Three garden tasks you don’t have to do this fall
Mowing down your perennials the way you mow your lawn is not the best way to spend your time this fall. If you have your shears in hand, gently place them on the shelf in the shed and take a minute to read this fast-breaking gardening news.
1. There is no need to cut back most perennials in the fall:
Gardeners often cut plants back to within an inch of their life while plants are still green, still blooming or still providing interest. If you cut back green plants, you remove stored energy and weaken plants.
Some perennials such as Bergenia and Peonies get awesome fall colour and will be showy for weeks yet, so why cut the beauty short? Other perennials, such as hosta, turn yellow and vanish, as they melt into the ground, all on their own, no effort required. Fall asters bloom into November in Calgary and will provide food for honeybees on sunny fall afternoons. Why cut them back at all?
2.There is no need to rake up all the leaves from around all the plants in your gardens:
Leaves play a role in keeping the soil mulched and moist. Instead of raking and bagging all leaves, leave them on the garden between the plants you are trying to protect. If leaves are dry and blowing around, moisten them with a sprinkle from your hose. Once damp, natural fungal glue sticks leaves together in clumps. (If you have leaves on your lawn, rake them onto your beds or bag them for later use in the compost pile.)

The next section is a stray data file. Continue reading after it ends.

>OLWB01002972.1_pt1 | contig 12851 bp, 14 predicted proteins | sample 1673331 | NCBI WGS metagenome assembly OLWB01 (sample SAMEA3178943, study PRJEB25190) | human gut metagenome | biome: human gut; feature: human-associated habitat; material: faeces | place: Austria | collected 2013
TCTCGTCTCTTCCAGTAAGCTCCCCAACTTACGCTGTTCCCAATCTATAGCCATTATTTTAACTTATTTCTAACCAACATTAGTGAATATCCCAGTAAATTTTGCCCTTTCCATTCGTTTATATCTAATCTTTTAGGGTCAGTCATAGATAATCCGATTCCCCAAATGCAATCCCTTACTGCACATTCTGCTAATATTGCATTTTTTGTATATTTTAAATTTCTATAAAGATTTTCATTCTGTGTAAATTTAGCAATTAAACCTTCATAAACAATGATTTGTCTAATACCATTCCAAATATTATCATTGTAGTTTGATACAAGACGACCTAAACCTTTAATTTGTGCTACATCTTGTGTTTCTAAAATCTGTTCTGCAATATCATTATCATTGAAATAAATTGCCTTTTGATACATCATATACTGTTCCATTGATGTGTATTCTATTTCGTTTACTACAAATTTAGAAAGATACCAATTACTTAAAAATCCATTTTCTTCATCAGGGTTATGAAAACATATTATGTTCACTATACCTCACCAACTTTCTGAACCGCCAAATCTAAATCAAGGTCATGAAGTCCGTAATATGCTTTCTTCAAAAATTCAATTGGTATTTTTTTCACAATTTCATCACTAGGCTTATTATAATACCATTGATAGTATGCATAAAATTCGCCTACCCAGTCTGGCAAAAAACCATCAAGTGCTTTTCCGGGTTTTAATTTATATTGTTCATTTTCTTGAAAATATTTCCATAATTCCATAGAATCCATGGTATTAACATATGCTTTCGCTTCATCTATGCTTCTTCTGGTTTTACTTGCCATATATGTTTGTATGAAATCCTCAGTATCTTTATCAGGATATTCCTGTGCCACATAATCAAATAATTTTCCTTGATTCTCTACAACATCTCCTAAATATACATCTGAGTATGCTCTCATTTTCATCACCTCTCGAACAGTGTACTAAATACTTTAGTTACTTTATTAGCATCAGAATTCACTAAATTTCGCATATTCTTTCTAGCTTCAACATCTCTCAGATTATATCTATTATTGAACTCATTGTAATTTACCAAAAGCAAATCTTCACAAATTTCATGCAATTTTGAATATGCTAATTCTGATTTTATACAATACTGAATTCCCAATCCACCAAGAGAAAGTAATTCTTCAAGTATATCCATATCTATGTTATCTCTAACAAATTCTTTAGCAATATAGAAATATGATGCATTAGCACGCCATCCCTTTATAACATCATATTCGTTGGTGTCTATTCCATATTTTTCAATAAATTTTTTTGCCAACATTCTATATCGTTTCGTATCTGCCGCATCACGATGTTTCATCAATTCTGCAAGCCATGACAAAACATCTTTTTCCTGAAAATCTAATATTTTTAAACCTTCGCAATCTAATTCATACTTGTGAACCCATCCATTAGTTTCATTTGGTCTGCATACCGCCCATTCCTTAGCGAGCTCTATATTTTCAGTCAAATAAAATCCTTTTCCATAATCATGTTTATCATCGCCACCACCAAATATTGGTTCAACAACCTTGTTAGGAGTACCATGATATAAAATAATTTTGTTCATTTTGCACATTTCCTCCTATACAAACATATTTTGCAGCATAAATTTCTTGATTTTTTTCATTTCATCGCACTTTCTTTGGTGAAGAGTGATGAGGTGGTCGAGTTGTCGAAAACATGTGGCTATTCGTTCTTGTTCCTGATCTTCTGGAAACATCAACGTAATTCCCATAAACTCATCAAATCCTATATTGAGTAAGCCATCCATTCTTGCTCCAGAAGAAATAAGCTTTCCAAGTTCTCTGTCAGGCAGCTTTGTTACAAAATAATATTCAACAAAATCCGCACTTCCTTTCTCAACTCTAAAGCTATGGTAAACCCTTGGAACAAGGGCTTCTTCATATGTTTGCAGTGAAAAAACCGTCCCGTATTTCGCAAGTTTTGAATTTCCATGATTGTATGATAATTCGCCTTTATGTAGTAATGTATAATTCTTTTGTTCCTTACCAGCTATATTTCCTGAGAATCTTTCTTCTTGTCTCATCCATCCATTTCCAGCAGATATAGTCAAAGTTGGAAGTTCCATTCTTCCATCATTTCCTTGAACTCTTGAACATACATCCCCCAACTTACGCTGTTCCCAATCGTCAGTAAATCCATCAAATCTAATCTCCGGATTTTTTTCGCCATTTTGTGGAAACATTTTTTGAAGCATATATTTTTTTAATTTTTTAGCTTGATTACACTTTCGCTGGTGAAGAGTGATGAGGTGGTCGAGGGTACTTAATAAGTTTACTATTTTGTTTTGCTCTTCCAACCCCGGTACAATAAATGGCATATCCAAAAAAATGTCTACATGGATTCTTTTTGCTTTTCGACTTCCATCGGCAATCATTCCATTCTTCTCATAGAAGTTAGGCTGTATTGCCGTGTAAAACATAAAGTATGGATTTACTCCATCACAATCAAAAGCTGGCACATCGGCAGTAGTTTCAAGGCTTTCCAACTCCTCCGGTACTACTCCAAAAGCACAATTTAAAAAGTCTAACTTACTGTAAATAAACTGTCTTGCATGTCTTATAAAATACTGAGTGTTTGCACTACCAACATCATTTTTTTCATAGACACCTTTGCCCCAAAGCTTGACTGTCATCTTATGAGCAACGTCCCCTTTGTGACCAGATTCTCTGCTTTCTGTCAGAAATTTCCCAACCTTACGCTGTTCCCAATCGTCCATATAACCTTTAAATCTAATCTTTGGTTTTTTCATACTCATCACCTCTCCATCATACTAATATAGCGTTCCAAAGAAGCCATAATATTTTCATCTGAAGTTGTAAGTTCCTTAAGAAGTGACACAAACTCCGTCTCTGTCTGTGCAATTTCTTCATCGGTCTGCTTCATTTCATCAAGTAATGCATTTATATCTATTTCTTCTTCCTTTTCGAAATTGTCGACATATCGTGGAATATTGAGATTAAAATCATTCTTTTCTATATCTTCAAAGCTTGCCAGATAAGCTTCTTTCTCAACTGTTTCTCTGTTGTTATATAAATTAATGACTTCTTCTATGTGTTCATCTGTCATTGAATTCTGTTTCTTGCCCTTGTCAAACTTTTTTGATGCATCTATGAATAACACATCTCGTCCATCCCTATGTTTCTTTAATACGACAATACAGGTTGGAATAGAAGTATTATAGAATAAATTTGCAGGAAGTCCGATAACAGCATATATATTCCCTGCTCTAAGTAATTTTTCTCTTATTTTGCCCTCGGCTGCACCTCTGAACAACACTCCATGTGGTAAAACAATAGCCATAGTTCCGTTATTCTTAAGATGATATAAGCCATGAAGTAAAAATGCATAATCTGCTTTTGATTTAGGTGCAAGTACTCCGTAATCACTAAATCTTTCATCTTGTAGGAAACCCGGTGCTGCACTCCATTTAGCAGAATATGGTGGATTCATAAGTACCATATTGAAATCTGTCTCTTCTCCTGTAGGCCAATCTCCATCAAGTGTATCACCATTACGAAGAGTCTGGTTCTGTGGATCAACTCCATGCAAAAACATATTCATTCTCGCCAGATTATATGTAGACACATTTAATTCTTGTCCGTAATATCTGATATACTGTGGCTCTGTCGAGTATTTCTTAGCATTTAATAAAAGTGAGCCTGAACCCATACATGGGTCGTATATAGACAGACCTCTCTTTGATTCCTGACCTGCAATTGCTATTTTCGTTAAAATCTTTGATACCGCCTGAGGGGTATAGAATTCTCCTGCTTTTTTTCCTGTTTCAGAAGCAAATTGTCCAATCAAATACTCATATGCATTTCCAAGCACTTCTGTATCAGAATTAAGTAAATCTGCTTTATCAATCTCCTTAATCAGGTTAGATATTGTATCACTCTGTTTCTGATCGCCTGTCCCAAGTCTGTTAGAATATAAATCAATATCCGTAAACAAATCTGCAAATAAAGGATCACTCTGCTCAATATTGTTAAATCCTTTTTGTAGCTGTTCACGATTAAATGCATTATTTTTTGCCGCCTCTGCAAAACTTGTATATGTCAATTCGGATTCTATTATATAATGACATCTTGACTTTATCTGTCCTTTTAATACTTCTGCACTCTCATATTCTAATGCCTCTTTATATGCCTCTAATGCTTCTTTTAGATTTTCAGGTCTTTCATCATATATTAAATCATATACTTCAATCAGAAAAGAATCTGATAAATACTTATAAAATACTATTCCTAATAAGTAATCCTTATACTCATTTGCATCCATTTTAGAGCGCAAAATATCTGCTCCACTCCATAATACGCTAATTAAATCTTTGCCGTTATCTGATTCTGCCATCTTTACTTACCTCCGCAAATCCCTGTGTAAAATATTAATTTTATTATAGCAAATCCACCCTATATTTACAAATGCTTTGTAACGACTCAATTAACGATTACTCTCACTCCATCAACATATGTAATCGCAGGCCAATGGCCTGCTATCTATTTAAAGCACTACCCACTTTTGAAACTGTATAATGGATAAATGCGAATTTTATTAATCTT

3.There is no need to apply chemical fall fertilizers on lawns and gardens in Calgary:
Our fall weather is so unpredictable, there is no way of knowing if the readily available chemical fertilizers will do good or simply wash away into our water tables, storm sewers and rivers. I have used slow release amendments such as worm castings or sifted compost on lawns and beds in fall because they boost the soil micro-flora without readily releasing nutrients.
If you are still not convinced to relax and take it easy this fall, remember standing perennials and shrubs such as Siberian Iris and Annabelle Hydrangea offer interesting form all winter and will trap whatever snow we get.
Now, if you really feel you have to do something with your shears, take them out again, give them a good clean and put them away well oiled.